The future of WSIS

At the UN level, monitoring what WSIS will do to the access to information is a key concern.   Malaysia's Minister of Science, Technology and Innovation, Jamaludin Jarjis, said last year that "access to information should now be regarded as a utility and basic human right." He adds that conventional development means were no longer adequate in today's economic climate, where knowledge capital was the new currency and the new, raw material."


The UN, at a Geneva meeting, in July 2006, maintained the world body should continue to play a leading role in expanding information and communication technologies to promote development.  The World Summit requested that a UN group on the Information Society ought to coordinate the work of the UN system.


It bears reminding that although the WSIS process seems rather nebulous to many in the sense that linking ICTs to development seems rather tenuous, in the long run, what remains clear is that as long as the Internet and ICTS are with us, so, too, will WSIS. It is a process that remains critical to the MDGs, and like most revolutions, its legacy for posterity can only be for the betterment of society.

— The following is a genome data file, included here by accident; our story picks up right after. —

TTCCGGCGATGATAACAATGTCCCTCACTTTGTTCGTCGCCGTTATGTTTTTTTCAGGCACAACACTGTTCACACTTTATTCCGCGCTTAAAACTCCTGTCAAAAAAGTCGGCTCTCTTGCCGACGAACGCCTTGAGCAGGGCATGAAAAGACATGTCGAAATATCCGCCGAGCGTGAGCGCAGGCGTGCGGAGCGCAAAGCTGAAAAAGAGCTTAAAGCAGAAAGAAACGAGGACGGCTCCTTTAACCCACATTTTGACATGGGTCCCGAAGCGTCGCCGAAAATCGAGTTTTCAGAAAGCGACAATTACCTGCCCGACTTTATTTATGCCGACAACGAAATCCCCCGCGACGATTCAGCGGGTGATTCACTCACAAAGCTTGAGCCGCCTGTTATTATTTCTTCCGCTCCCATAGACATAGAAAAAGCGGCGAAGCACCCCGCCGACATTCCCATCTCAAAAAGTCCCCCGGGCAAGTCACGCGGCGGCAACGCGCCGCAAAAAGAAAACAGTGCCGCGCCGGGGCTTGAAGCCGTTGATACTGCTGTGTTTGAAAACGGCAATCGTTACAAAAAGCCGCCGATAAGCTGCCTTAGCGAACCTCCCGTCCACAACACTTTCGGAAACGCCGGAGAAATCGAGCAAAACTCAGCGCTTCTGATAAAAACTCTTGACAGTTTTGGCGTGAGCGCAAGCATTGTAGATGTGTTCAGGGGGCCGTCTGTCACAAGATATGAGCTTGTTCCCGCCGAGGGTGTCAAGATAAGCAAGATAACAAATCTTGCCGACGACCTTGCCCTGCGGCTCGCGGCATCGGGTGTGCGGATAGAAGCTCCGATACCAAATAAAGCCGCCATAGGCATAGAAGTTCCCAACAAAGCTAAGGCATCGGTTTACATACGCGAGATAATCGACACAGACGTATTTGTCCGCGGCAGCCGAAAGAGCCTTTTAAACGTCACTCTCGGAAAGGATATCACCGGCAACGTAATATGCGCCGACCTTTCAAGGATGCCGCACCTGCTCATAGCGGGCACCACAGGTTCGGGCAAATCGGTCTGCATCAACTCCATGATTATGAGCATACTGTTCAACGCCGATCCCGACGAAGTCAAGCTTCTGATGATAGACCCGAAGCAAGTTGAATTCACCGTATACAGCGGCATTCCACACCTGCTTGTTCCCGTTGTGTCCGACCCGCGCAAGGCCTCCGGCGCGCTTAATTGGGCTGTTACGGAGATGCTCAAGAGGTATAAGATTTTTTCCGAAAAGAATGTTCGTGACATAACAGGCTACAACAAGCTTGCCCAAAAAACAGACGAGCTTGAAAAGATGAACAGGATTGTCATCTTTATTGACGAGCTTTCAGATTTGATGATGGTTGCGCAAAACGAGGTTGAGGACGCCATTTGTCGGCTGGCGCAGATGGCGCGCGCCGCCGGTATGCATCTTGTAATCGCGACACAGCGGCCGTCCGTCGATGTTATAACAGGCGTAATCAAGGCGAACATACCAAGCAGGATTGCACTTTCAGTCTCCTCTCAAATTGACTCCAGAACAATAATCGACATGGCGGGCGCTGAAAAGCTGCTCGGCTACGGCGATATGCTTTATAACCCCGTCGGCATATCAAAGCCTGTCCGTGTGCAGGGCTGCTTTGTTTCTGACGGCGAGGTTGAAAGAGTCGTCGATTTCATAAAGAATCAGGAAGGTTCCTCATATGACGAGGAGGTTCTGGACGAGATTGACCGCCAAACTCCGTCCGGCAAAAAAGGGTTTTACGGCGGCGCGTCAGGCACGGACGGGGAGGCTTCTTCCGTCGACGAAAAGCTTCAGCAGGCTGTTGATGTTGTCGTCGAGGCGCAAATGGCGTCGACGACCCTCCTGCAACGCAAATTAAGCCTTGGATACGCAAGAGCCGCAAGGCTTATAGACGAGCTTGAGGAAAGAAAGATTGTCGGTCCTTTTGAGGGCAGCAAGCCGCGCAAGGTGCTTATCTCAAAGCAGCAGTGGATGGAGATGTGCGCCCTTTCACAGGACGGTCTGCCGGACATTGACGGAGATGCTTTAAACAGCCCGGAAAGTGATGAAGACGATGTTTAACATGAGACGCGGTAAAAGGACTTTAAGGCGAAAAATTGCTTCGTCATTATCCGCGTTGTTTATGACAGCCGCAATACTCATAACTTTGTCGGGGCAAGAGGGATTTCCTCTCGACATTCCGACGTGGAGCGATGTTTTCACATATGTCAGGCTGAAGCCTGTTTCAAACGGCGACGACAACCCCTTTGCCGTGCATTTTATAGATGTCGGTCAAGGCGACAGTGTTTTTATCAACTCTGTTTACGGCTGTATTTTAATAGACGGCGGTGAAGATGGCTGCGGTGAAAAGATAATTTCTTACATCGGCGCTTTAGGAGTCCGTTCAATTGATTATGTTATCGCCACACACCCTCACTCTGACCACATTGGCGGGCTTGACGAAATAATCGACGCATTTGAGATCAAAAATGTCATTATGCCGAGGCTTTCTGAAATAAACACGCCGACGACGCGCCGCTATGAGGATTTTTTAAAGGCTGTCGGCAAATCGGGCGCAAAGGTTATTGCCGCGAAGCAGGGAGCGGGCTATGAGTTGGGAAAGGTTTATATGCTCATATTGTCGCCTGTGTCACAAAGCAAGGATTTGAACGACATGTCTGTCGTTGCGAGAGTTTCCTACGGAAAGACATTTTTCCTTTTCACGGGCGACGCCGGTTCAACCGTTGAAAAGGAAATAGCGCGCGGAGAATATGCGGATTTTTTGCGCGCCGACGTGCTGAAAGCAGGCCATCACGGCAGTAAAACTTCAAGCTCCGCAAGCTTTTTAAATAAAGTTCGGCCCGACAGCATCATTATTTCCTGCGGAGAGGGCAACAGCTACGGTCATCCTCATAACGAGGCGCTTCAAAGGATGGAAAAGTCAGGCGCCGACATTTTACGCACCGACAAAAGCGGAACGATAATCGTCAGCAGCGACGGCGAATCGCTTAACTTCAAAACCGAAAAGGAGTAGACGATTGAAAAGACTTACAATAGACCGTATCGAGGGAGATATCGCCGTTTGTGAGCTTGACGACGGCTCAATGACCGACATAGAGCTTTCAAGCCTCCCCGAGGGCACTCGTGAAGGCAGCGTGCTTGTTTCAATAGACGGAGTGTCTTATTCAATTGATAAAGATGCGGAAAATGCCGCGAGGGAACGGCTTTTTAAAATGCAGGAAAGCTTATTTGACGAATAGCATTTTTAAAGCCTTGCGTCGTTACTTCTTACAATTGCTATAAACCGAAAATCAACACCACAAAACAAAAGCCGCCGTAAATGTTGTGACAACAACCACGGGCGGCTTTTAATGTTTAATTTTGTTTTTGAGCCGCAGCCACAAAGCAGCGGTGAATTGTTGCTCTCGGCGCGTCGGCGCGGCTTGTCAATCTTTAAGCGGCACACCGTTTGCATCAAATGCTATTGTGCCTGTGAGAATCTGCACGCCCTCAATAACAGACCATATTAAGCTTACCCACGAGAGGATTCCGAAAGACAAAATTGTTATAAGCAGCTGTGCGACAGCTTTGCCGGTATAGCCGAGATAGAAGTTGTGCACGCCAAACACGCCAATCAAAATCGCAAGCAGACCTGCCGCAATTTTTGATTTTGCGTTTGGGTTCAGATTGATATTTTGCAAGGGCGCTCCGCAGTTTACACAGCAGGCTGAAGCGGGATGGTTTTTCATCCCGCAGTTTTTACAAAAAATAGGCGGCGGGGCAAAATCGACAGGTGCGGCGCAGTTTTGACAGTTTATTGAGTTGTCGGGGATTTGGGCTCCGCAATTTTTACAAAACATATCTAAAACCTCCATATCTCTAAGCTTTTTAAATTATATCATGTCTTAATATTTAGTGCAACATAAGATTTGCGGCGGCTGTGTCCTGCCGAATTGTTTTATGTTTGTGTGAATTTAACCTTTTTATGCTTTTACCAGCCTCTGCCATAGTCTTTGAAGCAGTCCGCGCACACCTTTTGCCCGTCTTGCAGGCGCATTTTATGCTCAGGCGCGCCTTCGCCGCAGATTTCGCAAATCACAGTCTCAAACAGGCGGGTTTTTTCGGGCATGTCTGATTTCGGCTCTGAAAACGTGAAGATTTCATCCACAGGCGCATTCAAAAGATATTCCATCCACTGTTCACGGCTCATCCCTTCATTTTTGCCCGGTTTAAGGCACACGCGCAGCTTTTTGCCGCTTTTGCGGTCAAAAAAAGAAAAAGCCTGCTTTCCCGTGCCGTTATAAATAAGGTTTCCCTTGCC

Emmanuel.K.Bensah is Ag. President of Ghanaian Association of Journalists in ICT (GHAJICT) ( http://ghajict.blogspot.com)

Tuesday, November 13, 2007

Internet control by U.S. promises to be hot topic at U.N. forum

Internet control by U.S. promises to be hot topic at U.N. forum

By Jack Chang
McClatchy Newspapers

RIO DE JANEIRO, Brazil — When hundreds of technology experts from around the world gather here this week to hammer out the future of the Internet, the hottest issue won't be spam, phishing or any of the other phenomena that bedevil users everywhere.

Instead, ending U.S. control over what's become a global network will be at the top of the agenda for many of the more than 2,000 participants expected at the United Nations Internet Governance Forum, which begins Monday.

With the Internet now dominating nearly every aspect of modern life, U.S. control of the medium has become a sensitive topic worldwide. In nations that try to control what people can see and hear, the Internet often is the only source of uncensored news and opinion.

U.S. officials say that keeping Internet functions under their control has protected that free flow of information.

Issue of control